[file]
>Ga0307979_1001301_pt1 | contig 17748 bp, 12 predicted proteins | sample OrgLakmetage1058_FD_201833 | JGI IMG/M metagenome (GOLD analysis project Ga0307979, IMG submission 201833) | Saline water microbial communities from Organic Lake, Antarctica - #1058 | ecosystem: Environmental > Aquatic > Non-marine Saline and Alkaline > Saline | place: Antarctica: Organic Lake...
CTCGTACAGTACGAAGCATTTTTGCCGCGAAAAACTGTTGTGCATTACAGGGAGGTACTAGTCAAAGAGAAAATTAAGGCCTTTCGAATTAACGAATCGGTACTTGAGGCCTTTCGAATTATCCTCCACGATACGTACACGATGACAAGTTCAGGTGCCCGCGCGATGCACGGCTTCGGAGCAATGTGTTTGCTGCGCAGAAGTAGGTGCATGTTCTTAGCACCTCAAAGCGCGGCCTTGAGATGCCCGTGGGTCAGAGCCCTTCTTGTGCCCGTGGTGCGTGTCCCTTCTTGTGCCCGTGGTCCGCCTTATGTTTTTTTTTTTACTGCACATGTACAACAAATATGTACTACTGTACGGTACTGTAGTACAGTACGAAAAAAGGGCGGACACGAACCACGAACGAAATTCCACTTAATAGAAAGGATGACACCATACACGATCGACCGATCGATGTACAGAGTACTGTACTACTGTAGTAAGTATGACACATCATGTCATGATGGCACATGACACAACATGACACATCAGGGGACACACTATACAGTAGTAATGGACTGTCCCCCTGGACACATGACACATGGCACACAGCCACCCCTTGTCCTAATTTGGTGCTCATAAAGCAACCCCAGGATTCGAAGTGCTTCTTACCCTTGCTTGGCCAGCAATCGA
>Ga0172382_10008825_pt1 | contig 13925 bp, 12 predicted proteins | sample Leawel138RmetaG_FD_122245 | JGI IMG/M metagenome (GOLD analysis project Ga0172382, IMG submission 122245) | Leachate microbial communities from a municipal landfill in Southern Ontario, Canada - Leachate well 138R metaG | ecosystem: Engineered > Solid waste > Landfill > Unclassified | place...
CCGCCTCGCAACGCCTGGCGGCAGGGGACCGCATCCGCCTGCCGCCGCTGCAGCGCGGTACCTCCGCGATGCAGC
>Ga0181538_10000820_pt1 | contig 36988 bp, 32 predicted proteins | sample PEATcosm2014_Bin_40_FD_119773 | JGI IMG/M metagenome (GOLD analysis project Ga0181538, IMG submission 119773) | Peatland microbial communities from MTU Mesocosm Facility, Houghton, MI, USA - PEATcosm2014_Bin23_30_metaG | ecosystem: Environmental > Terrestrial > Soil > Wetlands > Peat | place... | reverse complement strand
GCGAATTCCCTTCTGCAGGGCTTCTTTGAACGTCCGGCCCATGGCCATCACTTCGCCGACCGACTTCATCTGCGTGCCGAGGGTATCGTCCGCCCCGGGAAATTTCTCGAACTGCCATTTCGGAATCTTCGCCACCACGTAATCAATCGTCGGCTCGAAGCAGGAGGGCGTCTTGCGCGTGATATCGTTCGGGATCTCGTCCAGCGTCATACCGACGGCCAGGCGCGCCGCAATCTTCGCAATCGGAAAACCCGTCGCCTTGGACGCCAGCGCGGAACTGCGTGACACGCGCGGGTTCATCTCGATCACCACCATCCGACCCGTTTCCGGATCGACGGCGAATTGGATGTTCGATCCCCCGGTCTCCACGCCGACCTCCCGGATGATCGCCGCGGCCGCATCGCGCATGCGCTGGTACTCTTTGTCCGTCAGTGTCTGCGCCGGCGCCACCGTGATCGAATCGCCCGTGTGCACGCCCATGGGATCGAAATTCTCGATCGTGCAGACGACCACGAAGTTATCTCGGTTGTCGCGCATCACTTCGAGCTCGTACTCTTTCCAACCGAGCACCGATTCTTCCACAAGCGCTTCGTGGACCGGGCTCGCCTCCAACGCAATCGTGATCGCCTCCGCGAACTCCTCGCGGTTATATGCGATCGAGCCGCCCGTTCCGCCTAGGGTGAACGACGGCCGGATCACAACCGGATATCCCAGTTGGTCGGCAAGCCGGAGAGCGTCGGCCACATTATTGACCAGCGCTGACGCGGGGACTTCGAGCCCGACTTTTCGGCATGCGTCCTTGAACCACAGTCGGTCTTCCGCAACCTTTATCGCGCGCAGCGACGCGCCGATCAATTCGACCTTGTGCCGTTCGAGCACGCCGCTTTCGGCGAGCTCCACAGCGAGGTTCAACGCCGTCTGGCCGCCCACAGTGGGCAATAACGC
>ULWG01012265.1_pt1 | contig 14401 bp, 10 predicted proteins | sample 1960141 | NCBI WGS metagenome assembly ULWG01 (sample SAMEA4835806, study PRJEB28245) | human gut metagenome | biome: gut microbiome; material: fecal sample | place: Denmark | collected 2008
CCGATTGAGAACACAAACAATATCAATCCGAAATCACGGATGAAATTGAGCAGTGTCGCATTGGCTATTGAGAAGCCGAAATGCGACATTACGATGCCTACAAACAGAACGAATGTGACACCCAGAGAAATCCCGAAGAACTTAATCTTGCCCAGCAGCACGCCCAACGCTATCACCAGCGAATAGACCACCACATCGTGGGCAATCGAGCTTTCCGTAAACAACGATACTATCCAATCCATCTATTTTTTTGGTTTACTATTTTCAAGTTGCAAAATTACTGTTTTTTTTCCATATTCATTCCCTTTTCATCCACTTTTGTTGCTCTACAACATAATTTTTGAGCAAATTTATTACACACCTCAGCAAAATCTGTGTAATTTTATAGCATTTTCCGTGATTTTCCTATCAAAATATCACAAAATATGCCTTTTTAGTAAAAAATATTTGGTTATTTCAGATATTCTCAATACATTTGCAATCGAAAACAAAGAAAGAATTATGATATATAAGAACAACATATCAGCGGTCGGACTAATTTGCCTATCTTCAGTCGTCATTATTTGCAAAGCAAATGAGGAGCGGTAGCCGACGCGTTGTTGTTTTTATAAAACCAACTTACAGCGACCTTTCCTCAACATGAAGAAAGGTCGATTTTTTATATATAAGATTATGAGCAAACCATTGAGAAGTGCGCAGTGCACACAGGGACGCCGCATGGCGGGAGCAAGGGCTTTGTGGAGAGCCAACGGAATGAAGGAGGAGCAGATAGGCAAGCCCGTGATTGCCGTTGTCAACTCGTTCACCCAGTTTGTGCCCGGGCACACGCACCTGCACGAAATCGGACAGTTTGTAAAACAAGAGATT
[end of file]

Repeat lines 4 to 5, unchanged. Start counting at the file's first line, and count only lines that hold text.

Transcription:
CCGCCTCGCAACGCCTGGCGGCAGGGGACCGCATCCGCCTGCCGCCGCTGCAGCGCGGTACCTCCGCGATGCAGC
>Ga0181538_10000820_pt1 | contig 36988 bp, 32 predicted proteins | sample PEATcosm2014_Bin_40_FD_119773 | JGI IMG/M metagenome (GOLD analysis project Ga0181538, IMG submission 119773) | Peatland microbial communities from MTU Mesocosm Facility, Houghton, MI, USA - PEATcosm2014_Bin23_30_metaG | ecosystem: Environmental > Terrestrial > Soil > Wetlands > Peat | place... | reverse complement strand